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HANFORD — A few days before her 31st birthday last year, Kay Mejia said everything she knew about life took a turn when she got pathology results revealing she had breast cancer.

“Cancer is the ultimate unfamiliar,” Mejia said. “It terrorizes the bravest among us, shapes our relationships and tests out faith; but even through this grim diagnosis, so much support rained and flooded on us.”

Mejia, along with Rachelle Conyers, are “A Time to Heal” participants who shared their stories with the crowd Tuesday at the Third Annual Think Pink Luncheon sponsored by Adventist Health.

Think Pink is a breast cancer awareness event that was held inside the Civic Auditorium. Along with the speakers, there were also informational booths where attendees could learn more about breast cancer and services available in the Central Valley.

According to some studies, breast cancer affects one in every eight women, and also some men on rare occasions.

“A Time to Heal” is an Adventist Health program that was launched in Hanford in 2014 and has since expanded to Selma.

The program was designed to help breast cancer patients’ transition back into the world. Laurie Schirling, Adventist Health Breast Care Center director, said it helps with not only the physical issues that arise with cancer, but the emotional ones too.

The support group educates the patients about proper nutrition, improving their relationships at home and helping them create lasting friendships. The program has expanded to offer the same services to patients recovering from all types of cancer.

Patients try yoga, dancing, meditation and art, among other things, and the biggest part is sharing their stories with others, Schirling said.

Mejia said cancer cannot stop love, shatter hope, corrode faith, destroy peace, kill friendship, suppress memories, kill courage or conquer spirit. Cancer can, however, enable love, encourage hope, create friendships, make meaningful memories, strengthen your soul and heal your spirit, she said.

Mejia said “A Time to Heal” helped her through the process and connected her with others who were going through the same ordeal. She said the group helped her heal just as much as her treatment did and realized her cancer journey was “not meant to be traveled alone.”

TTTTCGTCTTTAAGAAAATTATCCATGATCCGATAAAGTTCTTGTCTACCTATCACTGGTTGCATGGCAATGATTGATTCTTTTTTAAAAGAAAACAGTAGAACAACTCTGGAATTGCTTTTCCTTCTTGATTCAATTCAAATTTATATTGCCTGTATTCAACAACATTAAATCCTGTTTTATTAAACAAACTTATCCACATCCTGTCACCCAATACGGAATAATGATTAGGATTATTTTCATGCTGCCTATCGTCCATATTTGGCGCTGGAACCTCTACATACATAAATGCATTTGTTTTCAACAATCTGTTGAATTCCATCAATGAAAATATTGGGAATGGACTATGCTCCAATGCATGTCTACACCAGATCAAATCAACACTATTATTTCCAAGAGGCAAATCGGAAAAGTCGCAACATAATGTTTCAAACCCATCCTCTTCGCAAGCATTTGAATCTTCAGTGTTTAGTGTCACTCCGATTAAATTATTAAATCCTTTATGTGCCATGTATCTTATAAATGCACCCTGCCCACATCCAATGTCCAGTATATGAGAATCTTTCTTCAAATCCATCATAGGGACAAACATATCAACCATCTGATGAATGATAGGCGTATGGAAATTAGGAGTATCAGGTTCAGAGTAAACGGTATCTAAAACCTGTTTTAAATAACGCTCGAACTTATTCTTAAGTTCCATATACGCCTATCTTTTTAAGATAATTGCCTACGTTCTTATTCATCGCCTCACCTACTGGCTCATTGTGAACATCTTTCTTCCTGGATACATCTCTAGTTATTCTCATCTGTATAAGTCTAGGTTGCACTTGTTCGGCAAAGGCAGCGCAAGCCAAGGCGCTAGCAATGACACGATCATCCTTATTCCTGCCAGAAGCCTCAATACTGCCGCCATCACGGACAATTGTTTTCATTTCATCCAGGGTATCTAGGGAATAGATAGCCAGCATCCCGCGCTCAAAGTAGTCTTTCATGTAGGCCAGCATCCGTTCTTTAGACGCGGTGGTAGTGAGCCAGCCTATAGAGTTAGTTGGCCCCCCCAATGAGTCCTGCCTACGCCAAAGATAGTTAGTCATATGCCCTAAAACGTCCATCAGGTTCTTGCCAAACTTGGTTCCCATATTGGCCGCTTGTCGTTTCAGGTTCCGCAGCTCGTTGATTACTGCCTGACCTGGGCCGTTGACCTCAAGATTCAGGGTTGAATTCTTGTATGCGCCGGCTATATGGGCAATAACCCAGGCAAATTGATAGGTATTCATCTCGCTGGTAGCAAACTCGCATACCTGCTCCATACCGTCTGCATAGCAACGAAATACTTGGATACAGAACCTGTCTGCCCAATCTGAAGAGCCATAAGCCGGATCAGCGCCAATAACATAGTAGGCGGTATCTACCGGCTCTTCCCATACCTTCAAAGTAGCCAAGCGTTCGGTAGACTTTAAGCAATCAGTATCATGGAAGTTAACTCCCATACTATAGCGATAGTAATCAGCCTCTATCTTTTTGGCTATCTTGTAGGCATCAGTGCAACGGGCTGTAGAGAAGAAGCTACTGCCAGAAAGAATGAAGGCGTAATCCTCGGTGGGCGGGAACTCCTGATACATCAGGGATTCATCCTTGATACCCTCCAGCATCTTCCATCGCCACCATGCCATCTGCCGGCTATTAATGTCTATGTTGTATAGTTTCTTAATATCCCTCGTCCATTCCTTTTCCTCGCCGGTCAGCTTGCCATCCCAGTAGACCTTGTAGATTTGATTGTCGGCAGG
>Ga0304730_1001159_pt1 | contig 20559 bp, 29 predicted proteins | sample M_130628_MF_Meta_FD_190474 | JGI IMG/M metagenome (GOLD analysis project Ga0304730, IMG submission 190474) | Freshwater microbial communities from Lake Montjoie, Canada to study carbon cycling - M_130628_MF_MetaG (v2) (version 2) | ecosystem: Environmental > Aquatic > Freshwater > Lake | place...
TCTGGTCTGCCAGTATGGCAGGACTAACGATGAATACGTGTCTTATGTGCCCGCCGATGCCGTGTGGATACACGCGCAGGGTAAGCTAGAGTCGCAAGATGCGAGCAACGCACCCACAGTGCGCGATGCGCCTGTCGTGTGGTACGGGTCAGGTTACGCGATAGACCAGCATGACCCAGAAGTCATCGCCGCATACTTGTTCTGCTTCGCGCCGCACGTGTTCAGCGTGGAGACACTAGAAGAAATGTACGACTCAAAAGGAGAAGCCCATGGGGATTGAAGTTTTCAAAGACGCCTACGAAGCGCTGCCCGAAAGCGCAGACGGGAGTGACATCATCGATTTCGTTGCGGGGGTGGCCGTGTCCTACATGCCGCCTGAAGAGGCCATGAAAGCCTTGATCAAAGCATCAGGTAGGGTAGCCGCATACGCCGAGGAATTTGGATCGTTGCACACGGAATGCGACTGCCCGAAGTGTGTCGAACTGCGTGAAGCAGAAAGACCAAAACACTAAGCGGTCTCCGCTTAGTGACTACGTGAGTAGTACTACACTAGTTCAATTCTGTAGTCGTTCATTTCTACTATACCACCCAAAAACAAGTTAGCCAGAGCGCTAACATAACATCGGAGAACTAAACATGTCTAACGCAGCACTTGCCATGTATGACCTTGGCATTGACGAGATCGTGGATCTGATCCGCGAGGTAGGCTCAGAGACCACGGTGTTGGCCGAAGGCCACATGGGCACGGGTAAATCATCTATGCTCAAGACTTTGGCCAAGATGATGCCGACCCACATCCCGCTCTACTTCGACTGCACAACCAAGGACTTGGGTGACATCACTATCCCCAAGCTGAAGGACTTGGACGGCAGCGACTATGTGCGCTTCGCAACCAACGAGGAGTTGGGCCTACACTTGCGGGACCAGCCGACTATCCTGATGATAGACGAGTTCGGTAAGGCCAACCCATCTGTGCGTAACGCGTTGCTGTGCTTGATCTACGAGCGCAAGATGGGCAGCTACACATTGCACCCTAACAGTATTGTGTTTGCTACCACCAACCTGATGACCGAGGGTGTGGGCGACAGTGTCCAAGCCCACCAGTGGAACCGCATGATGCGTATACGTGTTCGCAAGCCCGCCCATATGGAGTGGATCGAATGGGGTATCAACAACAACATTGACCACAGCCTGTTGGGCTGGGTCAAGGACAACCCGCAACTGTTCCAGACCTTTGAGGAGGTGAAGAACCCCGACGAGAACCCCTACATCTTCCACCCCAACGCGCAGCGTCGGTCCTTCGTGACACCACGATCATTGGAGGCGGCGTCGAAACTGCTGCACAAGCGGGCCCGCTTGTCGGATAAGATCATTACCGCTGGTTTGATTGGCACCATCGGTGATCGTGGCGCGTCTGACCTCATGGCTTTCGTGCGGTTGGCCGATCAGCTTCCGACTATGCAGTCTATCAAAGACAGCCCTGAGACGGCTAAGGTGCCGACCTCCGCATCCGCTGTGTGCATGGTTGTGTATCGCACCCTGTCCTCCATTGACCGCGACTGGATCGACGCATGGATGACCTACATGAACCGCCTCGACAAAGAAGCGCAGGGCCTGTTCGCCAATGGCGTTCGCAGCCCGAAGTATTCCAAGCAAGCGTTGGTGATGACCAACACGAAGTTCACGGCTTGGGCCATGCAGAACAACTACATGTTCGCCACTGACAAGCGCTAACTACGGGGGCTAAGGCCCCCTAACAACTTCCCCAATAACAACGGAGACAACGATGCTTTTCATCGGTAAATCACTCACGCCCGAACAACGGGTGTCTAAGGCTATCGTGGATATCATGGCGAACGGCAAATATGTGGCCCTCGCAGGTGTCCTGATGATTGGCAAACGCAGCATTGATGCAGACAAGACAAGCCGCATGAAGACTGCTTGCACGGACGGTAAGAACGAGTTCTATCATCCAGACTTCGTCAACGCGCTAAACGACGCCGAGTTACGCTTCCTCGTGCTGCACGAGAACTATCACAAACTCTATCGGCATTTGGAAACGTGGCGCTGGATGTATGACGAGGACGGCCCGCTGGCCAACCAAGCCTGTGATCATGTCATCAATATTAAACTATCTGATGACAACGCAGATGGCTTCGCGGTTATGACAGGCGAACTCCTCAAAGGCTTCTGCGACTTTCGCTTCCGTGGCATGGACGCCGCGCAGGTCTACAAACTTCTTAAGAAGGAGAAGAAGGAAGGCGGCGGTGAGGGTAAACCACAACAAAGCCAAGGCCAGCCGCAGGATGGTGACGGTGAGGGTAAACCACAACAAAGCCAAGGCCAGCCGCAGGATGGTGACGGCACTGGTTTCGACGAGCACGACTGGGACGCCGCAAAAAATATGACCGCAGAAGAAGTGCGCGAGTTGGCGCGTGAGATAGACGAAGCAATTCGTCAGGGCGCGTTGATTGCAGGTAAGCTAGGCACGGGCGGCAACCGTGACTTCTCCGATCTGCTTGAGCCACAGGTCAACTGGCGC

“We are stronger together and we are stronger than cancer,” Mejia said.

Conyers said the program inspired her to be a fighter and feel like herself again after her diagnosis. She said it’s easy to feel sorry for yourself if you have cancer, but even after dealing with cancer twice in her life now, she said she doesn’t pay much attention to her prognosis and just tries to live her life to the fullest.

“There’s just so much to live for,” Conyers said.

Schirling talked about breast cancer statistics and stressed the importance of getting screened.

“The more people who get that screening, the earlier we find it,” Schirling said. “Stage II and stage I breast cancer today has a 98 percent survival rating. That’s huge, because when I started this 35 years ago, only 40 percent of our patients lived.”

This year’s speakers also included local news anchor Stefani Booroojian from KSEE 24.

Booroojian said this month marks the anniversary of the “Buddy Check 24” program that started on KSEE 24 in 1996.

The concept is that a woman picks a “buddy” and makes the commitment to remind that buddy to do a breast self-exam on the 24th of every month to get into the habit of checking for breast cancer.

“It truly has been the most rewarding program I’ve ever been involved in,” Booroojian said, adding she’s proud that the program helps empower women.

Boorrojian said spreading awareness for breast cancer is one of the most important things people can do. She said the month is not about wearing a pink ribbon, but about remembering women are important and need to protect themselves.

“Hopefully, someday, we all can live when breast cancer is no longer a vicious enemy and just a distant memory,” Booroojian said.

The reporter can be reached at 583-2423 or

News Reporter

News reporter for The Sentinel

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